Saturday, July 11, 2009

CPLC to launch new database in Central Jail Karachi


The Citizen Police Liaison Committee (CPLC) has recently introduced a jail up gradation project called Prison Management Information System which will manage the records and history of those imprisoned in local jails, The News has learnt.

CPLC Chief Sharfuddin Memon said that CPLC is planning to upgrade other prisons in Sindh phase-wise, thereby providing law enforcement agencies with a comprehensive record of a suspect or convict, which would help them with investigations.

The Prison Management Information System (PMIS) was initially developed by the CPLC in 2001, under which a jail information system was developed. This was been implemented and computerised to integrate all functions of Sindh jail at all levels. The PMIS software is the latest and state-of-the-art information technology available to help the management, at all levels, including planning, critical analysis, monitoring, decision-making and execution of day-to-day operation.

The requirements of the prison department were reanalysed after the implementation of the PMIS system. Subsequently, the new automated fingerprint identification system (AFIS)-based integrated software was developed with different modules set to perform particular functions, including profile of inmates, prisoner information, prisoner property, prisoner medical information, prisoner enrolment (capturing of fingerprint & image), crime detail, court history, remission system, release diary, search engine, prisoner identification / verification, visitor monitoring – access control system, user privileges, data import export module and dial up module.

Due to the lack of such a system, convicts would often be released earlier than their stipulated term with the help of false names and release orders.

A senior officer, on the condition of anonymity, told The News that the government is interested in adopting newer technologies to help coordinate investigations and share intelligence, thereby addressing long-standing issues of security. There are also suggestions that the scope of this system would soon be broadened to turn it into a country-wide database.

In Sindh, over 3,000 inmates are confined in 21 jails of the province, out of which two-thirds are under trail. Sources said that information about these inmates would not only be computerised, but access to this data would be provided to the judiciary, thereby reducing the number of adjournments granted by judges and magistrates. It is also expected that email links to defence lawyers would expedite advance disclosures and reduce the number of adjournments granted.

Since fingerprints are viewed as the most reliable method of establishing identification, AFIS will be a constituent part of the new system, and access to this would be made available to custody and investigation units where timely identification is critical. The availability of standard-based wide-area network means that all AFISs can be linked together, providing on-line access to all fingerprints stored in the database.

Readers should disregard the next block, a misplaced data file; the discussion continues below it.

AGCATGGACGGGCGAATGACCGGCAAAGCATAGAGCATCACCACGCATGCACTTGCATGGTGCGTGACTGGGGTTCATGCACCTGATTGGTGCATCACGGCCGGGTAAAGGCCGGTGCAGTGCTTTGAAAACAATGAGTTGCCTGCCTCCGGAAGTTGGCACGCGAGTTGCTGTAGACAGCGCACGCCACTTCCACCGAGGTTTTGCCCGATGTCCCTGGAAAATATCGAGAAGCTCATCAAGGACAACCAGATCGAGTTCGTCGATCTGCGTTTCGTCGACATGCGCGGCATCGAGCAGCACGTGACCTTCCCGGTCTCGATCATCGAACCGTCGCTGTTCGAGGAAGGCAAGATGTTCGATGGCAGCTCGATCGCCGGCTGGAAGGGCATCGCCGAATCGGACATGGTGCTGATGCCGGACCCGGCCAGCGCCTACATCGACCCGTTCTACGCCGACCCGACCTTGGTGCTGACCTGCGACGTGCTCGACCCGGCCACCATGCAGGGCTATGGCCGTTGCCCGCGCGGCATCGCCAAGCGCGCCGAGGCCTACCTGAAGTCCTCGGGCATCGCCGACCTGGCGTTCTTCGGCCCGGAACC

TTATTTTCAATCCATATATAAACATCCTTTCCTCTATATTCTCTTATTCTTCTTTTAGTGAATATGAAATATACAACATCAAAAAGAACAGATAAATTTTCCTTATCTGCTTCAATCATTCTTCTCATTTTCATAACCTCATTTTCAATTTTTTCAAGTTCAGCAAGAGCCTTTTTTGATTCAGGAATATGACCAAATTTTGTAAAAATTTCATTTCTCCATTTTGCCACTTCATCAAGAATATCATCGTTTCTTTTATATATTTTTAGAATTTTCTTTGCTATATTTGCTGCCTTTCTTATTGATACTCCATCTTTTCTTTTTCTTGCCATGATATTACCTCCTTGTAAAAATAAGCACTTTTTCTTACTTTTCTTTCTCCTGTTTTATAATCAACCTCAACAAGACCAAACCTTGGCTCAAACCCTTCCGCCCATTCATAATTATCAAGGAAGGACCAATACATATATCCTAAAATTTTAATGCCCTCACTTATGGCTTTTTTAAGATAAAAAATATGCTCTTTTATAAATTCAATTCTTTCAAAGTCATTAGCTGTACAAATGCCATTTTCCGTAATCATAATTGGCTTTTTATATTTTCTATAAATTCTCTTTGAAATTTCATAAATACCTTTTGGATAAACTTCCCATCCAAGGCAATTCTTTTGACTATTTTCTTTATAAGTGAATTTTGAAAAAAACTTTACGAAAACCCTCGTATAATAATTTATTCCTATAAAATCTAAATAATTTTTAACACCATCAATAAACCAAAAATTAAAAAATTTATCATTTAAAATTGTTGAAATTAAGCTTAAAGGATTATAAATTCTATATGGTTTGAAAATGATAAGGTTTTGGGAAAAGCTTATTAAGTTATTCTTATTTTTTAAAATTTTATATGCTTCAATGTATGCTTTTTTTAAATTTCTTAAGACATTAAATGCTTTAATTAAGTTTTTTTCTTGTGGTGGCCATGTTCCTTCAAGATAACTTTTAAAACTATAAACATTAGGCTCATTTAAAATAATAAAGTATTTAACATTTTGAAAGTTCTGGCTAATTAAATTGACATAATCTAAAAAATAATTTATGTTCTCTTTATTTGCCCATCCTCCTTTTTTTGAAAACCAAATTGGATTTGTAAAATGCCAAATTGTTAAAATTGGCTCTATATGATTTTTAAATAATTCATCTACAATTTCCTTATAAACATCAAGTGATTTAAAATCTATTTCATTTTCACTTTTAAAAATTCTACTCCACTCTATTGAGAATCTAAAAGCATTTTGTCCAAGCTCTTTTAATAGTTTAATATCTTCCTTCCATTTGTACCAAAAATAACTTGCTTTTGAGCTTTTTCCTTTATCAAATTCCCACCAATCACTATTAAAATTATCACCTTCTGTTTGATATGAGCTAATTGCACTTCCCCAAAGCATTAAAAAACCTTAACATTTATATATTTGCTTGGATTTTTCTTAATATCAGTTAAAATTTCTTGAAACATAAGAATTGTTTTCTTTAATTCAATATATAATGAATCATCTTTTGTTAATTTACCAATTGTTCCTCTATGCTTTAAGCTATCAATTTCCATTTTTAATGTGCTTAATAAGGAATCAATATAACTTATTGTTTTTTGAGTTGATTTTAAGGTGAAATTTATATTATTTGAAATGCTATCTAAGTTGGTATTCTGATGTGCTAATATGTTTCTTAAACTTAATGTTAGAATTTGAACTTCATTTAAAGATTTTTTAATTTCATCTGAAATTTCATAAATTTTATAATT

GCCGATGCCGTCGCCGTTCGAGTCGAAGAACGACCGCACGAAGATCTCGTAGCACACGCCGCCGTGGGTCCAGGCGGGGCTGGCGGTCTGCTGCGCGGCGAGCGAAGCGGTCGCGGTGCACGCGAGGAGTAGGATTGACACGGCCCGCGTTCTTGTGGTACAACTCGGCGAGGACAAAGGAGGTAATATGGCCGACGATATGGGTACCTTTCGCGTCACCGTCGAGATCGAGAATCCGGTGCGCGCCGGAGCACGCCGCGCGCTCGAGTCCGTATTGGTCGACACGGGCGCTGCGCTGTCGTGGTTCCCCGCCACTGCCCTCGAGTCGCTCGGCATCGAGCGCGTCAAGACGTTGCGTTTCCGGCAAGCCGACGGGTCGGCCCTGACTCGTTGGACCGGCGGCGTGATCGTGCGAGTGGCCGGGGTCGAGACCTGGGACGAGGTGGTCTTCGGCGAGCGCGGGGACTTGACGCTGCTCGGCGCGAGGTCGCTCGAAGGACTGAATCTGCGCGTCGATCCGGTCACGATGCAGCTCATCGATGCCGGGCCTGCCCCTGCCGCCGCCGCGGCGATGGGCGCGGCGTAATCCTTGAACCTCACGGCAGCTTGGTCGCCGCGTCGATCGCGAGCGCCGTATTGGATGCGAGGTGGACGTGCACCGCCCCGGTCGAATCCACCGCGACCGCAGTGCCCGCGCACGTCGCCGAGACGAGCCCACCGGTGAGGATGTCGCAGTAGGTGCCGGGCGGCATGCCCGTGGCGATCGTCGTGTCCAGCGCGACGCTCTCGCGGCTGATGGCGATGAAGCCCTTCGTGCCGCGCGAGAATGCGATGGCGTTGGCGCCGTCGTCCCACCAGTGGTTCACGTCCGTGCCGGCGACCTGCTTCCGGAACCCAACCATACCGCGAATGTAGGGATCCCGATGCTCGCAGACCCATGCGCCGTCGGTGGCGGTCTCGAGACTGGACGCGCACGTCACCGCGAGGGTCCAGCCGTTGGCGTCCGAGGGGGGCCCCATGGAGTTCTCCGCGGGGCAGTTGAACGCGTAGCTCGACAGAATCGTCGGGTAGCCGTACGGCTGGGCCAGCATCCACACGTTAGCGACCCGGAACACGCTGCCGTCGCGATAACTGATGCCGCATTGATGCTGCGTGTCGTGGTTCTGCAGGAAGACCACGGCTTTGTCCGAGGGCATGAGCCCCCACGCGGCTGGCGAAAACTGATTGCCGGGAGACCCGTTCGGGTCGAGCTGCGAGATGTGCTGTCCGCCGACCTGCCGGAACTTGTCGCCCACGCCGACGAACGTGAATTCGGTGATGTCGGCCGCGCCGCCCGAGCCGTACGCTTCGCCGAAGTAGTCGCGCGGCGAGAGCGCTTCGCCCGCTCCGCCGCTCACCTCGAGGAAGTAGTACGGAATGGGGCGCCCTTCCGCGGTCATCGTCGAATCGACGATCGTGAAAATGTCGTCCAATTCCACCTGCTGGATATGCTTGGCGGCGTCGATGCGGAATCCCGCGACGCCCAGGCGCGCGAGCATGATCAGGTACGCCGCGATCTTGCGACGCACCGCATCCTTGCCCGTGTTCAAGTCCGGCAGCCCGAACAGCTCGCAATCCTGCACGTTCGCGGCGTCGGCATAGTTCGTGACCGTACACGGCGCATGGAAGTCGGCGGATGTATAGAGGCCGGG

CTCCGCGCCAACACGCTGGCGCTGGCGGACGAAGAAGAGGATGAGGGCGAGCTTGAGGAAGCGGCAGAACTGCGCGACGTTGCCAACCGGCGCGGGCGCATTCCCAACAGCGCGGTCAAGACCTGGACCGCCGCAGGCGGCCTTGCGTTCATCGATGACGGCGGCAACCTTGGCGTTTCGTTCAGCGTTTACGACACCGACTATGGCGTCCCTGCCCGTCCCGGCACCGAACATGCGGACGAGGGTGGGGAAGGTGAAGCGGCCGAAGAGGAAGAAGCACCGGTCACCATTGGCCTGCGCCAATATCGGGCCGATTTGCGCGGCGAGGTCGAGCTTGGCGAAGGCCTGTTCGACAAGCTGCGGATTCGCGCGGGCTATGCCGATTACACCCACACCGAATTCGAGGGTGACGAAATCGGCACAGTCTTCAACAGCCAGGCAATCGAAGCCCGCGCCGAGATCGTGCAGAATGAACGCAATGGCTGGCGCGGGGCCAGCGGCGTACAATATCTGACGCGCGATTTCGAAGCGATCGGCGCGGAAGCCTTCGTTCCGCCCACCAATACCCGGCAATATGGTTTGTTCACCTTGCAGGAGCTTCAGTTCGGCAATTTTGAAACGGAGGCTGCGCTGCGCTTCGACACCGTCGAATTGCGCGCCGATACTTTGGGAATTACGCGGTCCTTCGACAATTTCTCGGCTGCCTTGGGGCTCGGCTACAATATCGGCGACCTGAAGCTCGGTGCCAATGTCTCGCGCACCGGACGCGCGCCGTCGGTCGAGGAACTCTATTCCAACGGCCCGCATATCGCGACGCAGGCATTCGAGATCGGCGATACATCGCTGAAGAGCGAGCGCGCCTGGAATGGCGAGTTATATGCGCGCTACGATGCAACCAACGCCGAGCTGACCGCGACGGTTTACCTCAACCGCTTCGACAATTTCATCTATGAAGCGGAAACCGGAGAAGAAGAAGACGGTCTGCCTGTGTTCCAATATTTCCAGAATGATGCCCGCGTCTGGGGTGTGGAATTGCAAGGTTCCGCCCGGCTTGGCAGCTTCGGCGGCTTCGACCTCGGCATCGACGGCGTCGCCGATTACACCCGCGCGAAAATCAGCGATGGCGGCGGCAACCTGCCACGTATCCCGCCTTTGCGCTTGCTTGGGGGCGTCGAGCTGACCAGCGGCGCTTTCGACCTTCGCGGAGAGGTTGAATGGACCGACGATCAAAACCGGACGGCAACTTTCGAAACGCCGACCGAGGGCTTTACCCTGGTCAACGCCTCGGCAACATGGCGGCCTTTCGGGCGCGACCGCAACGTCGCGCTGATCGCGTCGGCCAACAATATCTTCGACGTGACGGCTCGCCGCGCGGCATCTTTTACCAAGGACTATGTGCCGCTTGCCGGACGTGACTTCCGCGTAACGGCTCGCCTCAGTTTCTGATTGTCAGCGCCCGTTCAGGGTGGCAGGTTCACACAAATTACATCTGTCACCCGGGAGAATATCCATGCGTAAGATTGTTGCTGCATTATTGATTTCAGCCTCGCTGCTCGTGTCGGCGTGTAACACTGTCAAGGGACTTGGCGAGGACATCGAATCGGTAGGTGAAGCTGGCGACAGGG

The police officer informed The News that the software would compile the complete record of an inmate, making it difficult for him to be released on a false identity.

The system would also curtail the escapes from courts, as jail police would have complete information of the escapees enabling them to catch the suspects easily.

The system would also help increase court production of prisoners, and maintain a record of the prisoner’s appearances in court. The system would also maintain records of a prisoner’s jail meetings along with their medical history.

The police officer said that often, release orders are issued for inmates after they complete their terms or are even exonerated, but jail staff demand a handsome bribe to release them. If the inmate fails to deliver the amount, then their release is further delayed and the matter turns into one of illegal detention.

Through this system, however, whenever the court issues release orders, the information would come on record and instances of corruption would be reduced. Similarly, a record of items which the inmate was carrying when he was lodged in jail would also be maintained, and these items would be returned to the inmate on his release.

1 comment:

adil said...

This is a very interesting article and very good work of Citizen Police Liaison Committee (CPLC) to introduced the a new jail up gradation project called Prison Management Information System which will manage the records and history of those imprisoned in local jails. Shangrila Murree